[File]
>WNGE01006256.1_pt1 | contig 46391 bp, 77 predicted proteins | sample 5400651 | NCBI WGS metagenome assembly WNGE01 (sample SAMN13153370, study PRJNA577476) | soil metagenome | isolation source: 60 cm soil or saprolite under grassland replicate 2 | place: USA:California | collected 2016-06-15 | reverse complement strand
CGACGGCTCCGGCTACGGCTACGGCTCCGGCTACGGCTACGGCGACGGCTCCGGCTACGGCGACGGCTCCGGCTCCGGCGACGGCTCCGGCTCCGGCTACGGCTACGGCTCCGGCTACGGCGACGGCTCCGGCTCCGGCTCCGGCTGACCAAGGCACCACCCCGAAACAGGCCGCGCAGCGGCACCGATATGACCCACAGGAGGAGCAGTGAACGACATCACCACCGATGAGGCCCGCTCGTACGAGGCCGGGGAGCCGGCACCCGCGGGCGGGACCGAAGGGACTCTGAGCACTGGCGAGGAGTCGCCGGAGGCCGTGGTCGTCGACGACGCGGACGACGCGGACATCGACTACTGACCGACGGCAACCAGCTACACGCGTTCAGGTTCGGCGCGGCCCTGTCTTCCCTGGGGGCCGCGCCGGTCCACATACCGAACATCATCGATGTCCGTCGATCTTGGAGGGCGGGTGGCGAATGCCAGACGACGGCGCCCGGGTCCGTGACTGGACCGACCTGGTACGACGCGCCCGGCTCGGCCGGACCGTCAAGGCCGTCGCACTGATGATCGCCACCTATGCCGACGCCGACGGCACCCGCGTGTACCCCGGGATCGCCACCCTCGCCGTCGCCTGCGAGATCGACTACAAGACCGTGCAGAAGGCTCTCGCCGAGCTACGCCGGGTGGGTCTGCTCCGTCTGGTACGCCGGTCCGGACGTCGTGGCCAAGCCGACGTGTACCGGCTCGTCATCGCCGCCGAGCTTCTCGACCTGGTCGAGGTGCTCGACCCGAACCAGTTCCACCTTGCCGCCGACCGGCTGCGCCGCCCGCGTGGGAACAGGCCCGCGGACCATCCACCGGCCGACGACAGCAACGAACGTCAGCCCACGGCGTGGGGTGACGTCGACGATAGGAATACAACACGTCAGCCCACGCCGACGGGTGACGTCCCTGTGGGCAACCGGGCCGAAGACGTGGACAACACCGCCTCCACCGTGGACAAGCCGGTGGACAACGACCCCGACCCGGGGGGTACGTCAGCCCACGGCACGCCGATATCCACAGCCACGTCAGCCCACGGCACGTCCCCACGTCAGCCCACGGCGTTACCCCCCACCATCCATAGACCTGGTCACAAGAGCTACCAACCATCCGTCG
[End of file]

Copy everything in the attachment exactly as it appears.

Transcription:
>WNGE01006256.1_pt1 | contig 46391 bp, 77 predicted proteins | sample 5400651 | NCBI WGS metagenome assembly WNGE01 (sample SAMN13153370, study PRJNA577476) | soil metagenome | isolation source: 60 cm soil or saprolite under grassland replicate 2 | place: USA:California | collected 2016-06-15 | reverse complement strand
CGACGGCTCCGGCTACGGCTACGGCTCCGGCTACGGCTACGGCGACGGCTCCGGCTACGGCGACGGCTCCGGCTCCGGCGACGGCTCCGGCTCCGGCTACGGCTACGGCTCCGGCTACGGCGACGGCTCCGGCTCCGGCTCCGGCTGACCAAGGCACCACCCCGAAACAGGCCGCGCAGCGGCACCGATATGACCCACAGGAGGAGCAGTGAACGACATCACCACCGATGAGGCCCGCTCGTACGAGGCCGGGGAGCCGGCACCCGCGGGCGGGACCGAAGGGACTCTGAGCACTGGCGAGGAGTCGCCGGAGGCCGTGGTCGTCGACGACGCGGACGACGCGGACATCGACTACTGACCGACGGCAACCAGCTACACGCGTTCAGGTTCGGCGCGGCCCTGTCTTCCCTGGGGGCCGCGCCGGTCCACATACCGAACATCATCGATGTCCGTCGATCTTGGAGGGCGGGTGGCGAATGCCAGACGACGGCGCCCGGGTCCGTGACTGGACCGACCTGGTACGACGCGCCCGGCTCGGCCGGACCGTCAAGGCCGTCGCACTGATGATCGCCACCTATGCCGACGCCGACGGCACCCGCGTGTACCCCGGGATCGCCACCCTCGCCGTCGCCTGCGAGATCGACTACAAGACCGTGCAGAAGGCTCTCGCCGAGCTACGCCGGGTGGGTCTGCTCCGTCTGGTACGCCGGTCCGGACGTCGTGGCCAAGCCGACGTGTACCGGCTCGTCATCGCCGCCGAGCTTCTCGACCTGGTCGAGGTGCTCGACCCGAACCAGTTCCACCTTGCCGCCGACCGGCTGCGCCGCCCGCGTGGGAACAGGCCCGCGGACCATCCACCGGCCGACGACAGCAACGAACGTCAGCCCACGGCGTGGGGTGACGTCGACGATAGGAATACAACACGTCAGCCCACGCCGACGGGTGACGTCCCTGTGGGCAACCGGGCCGAAGACGTGGACAACACCGCCTCCACCGTGGACAAGCCGGTGGACAACGACCCCGACCCGGGGGGTACGTCAGCCCACGGCACGCCGATATCCACAGCCACGTCAGCCCACGGCACGTCCCCACGTCAGCCCACGGCGTTACCCCCCACCATCCATAGACCTGGTCACAAGAGCTACCAACCATCCGTCG